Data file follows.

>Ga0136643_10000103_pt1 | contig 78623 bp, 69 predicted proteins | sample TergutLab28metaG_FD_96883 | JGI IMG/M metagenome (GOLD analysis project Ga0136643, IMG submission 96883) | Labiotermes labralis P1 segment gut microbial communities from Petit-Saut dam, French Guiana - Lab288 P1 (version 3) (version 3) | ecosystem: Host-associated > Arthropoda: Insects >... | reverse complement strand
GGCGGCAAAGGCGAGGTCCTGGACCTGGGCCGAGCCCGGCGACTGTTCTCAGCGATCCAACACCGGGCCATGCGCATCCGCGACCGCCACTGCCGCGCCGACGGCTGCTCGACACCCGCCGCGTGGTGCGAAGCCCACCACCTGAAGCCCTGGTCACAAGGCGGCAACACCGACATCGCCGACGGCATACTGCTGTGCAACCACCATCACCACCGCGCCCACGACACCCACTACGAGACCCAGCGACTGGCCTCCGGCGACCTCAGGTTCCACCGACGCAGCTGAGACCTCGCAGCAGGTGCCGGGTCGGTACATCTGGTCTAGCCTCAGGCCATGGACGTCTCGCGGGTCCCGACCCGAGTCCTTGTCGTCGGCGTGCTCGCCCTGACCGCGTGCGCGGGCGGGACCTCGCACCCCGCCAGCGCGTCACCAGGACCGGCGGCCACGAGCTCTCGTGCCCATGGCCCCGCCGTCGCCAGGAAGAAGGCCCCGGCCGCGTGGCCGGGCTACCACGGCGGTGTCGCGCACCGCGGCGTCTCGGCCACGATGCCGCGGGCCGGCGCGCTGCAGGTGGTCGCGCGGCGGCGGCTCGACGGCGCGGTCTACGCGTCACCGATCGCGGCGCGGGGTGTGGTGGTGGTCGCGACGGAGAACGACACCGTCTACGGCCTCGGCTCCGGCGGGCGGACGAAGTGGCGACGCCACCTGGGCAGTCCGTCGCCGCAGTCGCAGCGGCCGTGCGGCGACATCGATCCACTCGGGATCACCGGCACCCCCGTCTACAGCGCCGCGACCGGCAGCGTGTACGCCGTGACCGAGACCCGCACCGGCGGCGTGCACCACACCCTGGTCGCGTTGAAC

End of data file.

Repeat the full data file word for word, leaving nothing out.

>Ga0136643_10000103_pt1 | contig 78623 bp, 69 predicted proteins | sample TergutLab28metaG_FD_96883 | JGI IMG/M metagenome (GOLD analysis project Ga0136643, IMG submission 96883) | Labiotermes labralis P1 segment gut microbial communities from Petit-Saut dam, French Guiana - Lab288 P1 (version 3) (version 3) | ecosystem: Host-associated > Arthropoda: Insects >... | reverse complement strand
GGCGGCAAAGGCGAGGTCCTGGACCTGGGCCGAGCCCGGCGACTGTTCTCAGCGATCCAACACCGGGCCATGCGCATCCGCGACCGCCACTGCCGCGCCGACGGCTGCTCGACACCCGCCGCGTGGTGCGAAGCCCACCACCTGAAGCCCTGGTCACAAGGCGGCAACACCGACATCGCCGACGGCATACTGCTGTGCAACCACCATCACCACCGCGCCCACGACACCCACTACGAGACCCAGCGACTGGCCTCCGGCGACCTCAGGTTCCACCGACGCAGCTGAGACCTCGCAGCAGGTGCCGGGTCGGTACATCTGGTCTAGCCTCAGGCCATGGACGTCTCGCGGGTCCCGACCCGAGTCCTTGTCGTCGGCGTGCTCGCCCTGACCGCGTGCGCGGGCGGGACCTCGCACCCCGCCAGCGCGTCACCAGGACCGGCGGCCACGAGCTCTCGTGCCCATGGCCCCGCCGTCGCCAGGAAGAAGGCCCCGGCCGCGTGGCCGGGCTACCACGGCGGTGTCGCGCACCGCGGCGTCTCGGCCACGATGCCGCGGGCCGGCGCGCTGCAGGTGGTCGCGCGGCGGCGGCTCGACGGCGCGGTCTACGCGTCACCGATCGCGGCGCGGGGTGTGGTGGTGGTCGCGACGGAGAACGACACCGTCTACGGCCTCGGCTCCGGCGGGCGGACGAAGTGGCGACGCCACCTGGGCAGTCCGTCGCCGCAGTCGCAGCGGCCGTGCGGCGACATCGATCCACTCGGGATCACCGGCACCCCCGTCTACAGCGCCGCGACCGGCAGCGTGTACGCCGTGACCGAGACCCGCACCGGCGGCGTGCACCACACCCTGGTCGCGTTGAAC